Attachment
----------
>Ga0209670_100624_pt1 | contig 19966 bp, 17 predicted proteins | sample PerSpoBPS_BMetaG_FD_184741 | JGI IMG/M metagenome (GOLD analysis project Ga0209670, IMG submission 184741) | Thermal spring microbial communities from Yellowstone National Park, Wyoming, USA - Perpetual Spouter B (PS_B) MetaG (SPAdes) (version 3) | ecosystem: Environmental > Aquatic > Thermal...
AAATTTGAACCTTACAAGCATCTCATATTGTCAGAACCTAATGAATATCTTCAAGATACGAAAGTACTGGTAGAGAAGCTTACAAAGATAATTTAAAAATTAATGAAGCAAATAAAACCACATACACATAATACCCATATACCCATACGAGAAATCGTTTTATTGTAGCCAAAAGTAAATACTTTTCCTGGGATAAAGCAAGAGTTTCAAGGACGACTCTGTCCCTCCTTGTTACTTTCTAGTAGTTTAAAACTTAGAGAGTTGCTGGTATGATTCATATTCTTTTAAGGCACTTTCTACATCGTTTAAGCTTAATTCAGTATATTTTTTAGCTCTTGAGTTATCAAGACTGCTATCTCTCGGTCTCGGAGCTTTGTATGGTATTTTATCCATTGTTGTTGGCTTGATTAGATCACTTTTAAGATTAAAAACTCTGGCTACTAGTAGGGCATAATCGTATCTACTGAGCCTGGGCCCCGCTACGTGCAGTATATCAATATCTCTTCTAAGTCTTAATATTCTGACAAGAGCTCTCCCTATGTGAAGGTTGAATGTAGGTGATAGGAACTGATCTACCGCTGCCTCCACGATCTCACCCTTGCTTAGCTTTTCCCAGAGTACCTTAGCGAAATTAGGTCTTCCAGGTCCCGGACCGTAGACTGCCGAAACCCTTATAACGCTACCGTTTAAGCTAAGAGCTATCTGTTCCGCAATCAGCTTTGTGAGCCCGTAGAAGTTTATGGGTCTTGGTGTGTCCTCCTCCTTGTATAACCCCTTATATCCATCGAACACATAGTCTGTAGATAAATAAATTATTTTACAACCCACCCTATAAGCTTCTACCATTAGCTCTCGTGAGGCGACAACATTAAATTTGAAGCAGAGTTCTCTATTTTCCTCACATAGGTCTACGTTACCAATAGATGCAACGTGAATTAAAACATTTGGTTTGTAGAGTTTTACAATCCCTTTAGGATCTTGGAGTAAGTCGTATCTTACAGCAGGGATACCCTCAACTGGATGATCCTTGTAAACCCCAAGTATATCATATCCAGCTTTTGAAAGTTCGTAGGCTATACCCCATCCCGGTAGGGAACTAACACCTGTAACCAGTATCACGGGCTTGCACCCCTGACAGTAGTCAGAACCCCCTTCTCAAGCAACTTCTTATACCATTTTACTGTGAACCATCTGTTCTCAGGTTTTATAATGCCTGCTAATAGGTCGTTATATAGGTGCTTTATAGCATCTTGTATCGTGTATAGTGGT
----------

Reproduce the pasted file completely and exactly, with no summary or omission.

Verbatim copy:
>Ga0209670_100624_pt1 | contig 19966 bp, 17 predicted proteins | sample PerSpoBPS_BMetaG_FD_184741 | JGI IMG/M metagenome (GOLD analysis project Ga0209670, IMG submission 184741) | Thermal spring microbial communities from Yellowstone National Park, Wyoming, USA - Perpetual Spouter B (PS_B) MetaG (SPAdes) (version 3) | ecosystem: Environmental > Aquatic > Thermal...
AAATTTGAACCTTACAAGCATCTCATATTGTCAGAACCTAATGAATATCTTCAAGATACGAAAGTACTGGTAGAGAAGCTTACAAAGATAATTTAAAAATTAATGAAGCAAATAAAACCACATACACATAATACCCATATACCCATACGAGAAATCGTTTTATTGTAGCCAAAAGTAAATACTTTTCCTGGGATAAAGCAAGAGTTTCAAGGACGACTCTGTCCCTCCTTGTTACTTTCTAGTAGTTTAAAACTTAGAGAGTTGCTGGTATGATTCATATTCTTTTAAGGCACTTTCTACATCGTTTAAGCTTAATTCAGTATATTTTTTAGCTCTTGAGTTATCAAGACTGCTATCTCTCGGTCTCGGAGCTTTGTATGGTATTTTATCCATTGTTGTTGGCTTGATTAGATCACTTTTAAGATTAAAAACTCTGGCTACTAGTAGGGCATAATCGTATCTACTGAGCCTGGGCCCCGCTACGTGCAGTATATCAATATCTCTTCTAAGTCTTAATATTCTGACAAGAGCTCTCCCTATGTGAAGGTTGAATGTAGGTGATAGGAACTGATCTACCGCTGCCTCCACGATCTCACCCTTGCTTAGCTTTTCCCAGAGTACCTTAGCGAAATTAGGTCTTCCAGGTCCCGGACCGTAGACTGCCGAAACCCTTATAACGCTACCGTTTAAGCTAAGAGCTATCTGTTCCGCAATCAGCTTTGTGAGCCCGTAGAAGTTTATGGGTCTTGGTGTGTCCTCCTCCTTGTATAACCCCTTATATCCATCGAACACATAGTCTGTAGATAAATAAATTATTTTACAACCCACCCTATAAGCTTCTACCATTAGCTCTCGTGAGGCGACAACATTAAATTTGAAGCAGAGTTCTCTATTTTCCTCACATAGGTCTACGTTACCAATAGATGCAACGTGAATTAAAACATTTGGTTTGTAGAGTTTTACAATCCCTTTAGGATCTTGGAGTAAGTCGTATCTTACAGCAGGGATACCCTCAACTGGATGATCCTTGTAAACCCCAAGTATATCATATCCAGCTTTTGAAAGTTCGTAGGCTATACCCCATCCCGGTAGGGAACTAACACCTGTAACCAGTATCACGGGCTTGCACCCCTGACAGTAGTCAGAACCCCCTTCTCAAGCAACTTCTTATACCATTTTACTGTGAACCATCTGTTCTCAGGTTTTATAATGCCTGCTAATAGGTCGTTATATAGGTGCTTTATAGCATCTTGTATCGTGTATAGTGGT